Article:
Schott’s collection scores a hit at Cowan’s auctio

The New York Times may have called her “Baseball’s Big Red Headache,” but when Cowan’s Auctions held a sale of Marge Schott’s baseball memorabilia on March 31, more than 700 baseball fans, collectors and dealers filled Cincinnati’s Starlite Ballroom to capacity. Bids were also accepted by phone, fax, e-mail, and through eBay real-time live auctions.

Strategically scheduled just two days before the 2006 Cincinnati Reds home opener, every one of the 442 lots sold, with many items selling from two to five times above retail. Wes Cowan, founder of Cowan’s Auctions, was not surprised, saying that the results were “within the ballpark” of presale estimates.

As a frequent appraiser on the popular PBS series “Antiques Roadshow,” and the star of the PBS series “History Detectives,” Cowan understands the power of passion and celebrity. “Cincinnati is a baseball town, and this was truly a once-in-a-lifetime event,” said Cowan, referring to the unique sale that boasted a range of material from the historic to occasionally downright silly. One miscellaneous box lot actually included a garbage can, and three potato chip tins. “The size of the crowd and the zeal of the bidders were a testament to the city’s love affair with Marge and the Reds.”

While many remember the former Reds owner as controversial, chain-smoking and the poster child for the politically incorrect, benefactors of her unmitigated generosity will argue that her donations helped far more people than her comments hurt. “For example, this sale alone raised almost $143,000 for the Marge and Charles J. Schott Foundation,” said Cowan. A December 2005 sale of household contents brought in almost $200,000; in June, Schott’s collection of fine art and Rookwood pottery will be put on the block.

While many of the auction buyers were local, Army Sergeant Robert Roellig came all the way from Iraq, where he has been stationed for the past five months. Roellig arranged for his leave to coincide with Reds opening day. He also attended the auction, hoping to purchase one of two 1999 World Series replica trophies, and a Pete Rose autographed baseball.

Unfortunately, Roellig wasn’t the winning bidder on any of the three items. One Pete Rose ball sold for $374, another for $258. Both exceeded the funds he had allotted for the purchase. As for the trophies, he dropped out of the bidding at $5,000, which was just as well; they sold for $18,400 and $14,950 respectively. Nevertheless, Roellig was thrilled to take home a silver 1995 Central Division Champion Proof Set for $287, and three old timer autographed baseballs for $345.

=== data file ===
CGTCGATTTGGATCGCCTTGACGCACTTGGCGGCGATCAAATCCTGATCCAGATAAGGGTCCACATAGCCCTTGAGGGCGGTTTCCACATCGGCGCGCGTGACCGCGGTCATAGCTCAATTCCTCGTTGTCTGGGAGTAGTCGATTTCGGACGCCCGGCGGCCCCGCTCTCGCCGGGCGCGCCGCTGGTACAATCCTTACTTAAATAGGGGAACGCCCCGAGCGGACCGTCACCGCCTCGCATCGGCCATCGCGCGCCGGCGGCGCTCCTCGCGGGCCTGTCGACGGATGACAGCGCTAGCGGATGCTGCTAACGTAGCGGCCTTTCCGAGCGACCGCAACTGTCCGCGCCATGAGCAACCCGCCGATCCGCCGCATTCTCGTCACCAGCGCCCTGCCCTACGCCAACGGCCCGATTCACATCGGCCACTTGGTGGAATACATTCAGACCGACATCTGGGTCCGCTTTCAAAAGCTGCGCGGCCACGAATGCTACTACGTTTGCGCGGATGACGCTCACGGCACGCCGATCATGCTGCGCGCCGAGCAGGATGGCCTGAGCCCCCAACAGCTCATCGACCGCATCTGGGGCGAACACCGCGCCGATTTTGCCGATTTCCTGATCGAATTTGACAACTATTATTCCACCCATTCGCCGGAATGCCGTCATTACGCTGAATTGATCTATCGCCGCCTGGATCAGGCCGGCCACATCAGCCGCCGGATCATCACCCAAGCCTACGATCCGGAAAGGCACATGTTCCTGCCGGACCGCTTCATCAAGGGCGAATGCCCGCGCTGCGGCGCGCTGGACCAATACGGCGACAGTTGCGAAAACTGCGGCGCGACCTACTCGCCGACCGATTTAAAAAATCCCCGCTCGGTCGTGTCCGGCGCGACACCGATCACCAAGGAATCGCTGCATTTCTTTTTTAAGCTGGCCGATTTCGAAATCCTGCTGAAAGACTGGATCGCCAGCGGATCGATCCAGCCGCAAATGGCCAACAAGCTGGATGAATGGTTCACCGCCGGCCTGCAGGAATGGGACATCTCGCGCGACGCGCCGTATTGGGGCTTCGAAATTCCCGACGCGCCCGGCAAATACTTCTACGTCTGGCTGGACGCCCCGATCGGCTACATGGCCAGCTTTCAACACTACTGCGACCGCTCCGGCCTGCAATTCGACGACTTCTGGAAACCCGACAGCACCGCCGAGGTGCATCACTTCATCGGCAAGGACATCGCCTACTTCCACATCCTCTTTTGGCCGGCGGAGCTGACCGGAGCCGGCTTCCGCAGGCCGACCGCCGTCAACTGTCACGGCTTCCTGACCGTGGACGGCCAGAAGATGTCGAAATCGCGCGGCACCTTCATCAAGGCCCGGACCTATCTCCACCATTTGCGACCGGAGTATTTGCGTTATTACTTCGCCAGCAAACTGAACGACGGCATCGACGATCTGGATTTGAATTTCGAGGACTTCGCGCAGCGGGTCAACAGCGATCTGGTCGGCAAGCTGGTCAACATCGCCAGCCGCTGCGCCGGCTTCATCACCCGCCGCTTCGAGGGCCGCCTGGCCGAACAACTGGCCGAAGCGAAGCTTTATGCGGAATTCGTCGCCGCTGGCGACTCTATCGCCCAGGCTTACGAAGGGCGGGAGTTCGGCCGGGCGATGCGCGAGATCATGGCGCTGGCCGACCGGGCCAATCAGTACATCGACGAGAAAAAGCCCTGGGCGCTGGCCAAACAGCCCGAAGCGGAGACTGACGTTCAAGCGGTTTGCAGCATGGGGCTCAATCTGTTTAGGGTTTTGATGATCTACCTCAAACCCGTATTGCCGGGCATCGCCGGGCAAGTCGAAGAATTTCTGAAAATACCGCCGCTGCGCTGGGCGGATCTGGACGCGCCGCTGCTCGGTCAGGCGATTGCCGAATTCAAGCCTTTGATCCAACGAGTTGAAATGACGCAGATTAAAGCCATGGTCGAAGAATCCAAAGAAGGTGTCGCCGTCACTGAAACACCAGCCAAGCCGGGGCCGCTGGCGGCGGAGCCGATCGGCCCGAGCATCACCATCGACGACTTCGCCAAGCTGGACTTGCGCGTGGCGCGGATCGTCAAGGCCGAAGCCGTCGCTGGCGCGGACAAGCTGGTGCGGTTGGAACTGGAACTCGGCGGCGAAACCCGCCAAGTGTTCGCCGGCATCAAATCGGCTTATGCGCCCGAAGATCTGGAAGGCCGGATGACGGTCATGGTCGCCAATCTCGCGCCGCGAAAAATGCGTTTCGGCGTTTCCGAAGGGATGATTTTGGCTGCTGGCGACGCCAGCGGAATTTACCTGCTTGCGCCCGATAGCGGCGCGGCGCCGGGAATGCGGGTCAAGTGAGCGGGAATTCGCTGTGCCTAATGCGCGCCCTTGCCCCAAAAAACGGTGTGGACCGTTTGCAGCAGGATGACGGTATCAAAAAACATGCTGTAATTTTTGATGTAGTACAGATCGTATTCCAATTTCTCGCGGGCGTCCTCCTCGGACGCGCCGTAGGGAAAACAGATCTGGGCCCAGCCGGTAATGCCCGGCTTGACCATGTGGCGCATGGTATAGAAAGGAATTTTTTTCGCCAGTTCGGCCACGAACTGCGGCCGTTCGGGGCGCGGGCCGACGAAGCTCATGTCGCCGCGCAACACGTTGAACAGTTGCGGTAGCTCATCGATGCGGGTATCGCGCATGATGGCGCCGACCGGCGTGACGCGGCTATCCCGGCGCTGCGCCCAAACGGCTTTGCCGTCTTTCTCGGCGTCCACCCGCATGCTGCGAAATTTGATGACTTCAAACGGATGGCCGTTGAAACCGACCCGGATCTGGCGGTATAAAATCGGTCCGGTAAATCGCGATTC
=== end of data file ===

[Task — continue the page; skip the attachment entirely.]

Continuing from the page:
Other baseball items from her personal, if somewhat eclectic, collection included something for every taste and budget, such as: Cincinnati Reds uniforms worn by Barry Larkin – $100-$200 and Pete Rose – $460-$2,875; an Eric Davis warm-up jacket – $316 and warm-up shirts – $316; game-used bats, including a 1990 World Series Black Bat and a Davis game-used bat realized $460 each; a set of 12 etched Tom Collins glasses depicting Riverfront Stadium – $57; a personalized ball to Marge Schott, autographed by Mark McGwire – $1,552; thousands of unopened packs of baseball cards, selling from $23-$86 per box lot; a box of Reds team photographs – $92; and the original artwork for new Reds uniforms and 1988 All Star Game logo – $201.

One collector paid $172 for Schottzie I and II dog collars. Someone else paid $201 for six 45-rpm records, including the test press of Pete Rose singing “Charlie Hustle.”

“As evidenced by this diverse group of items, Marge Schott was not what I’d consider a collector,” said Cowan. “If anything, she was an accumulator of all things Cincinnati Reds. But on March 31, 2006, her love of the game brought together antique dealers, memorabilia collectors and baseball fans vying for a piece of Reds history.”

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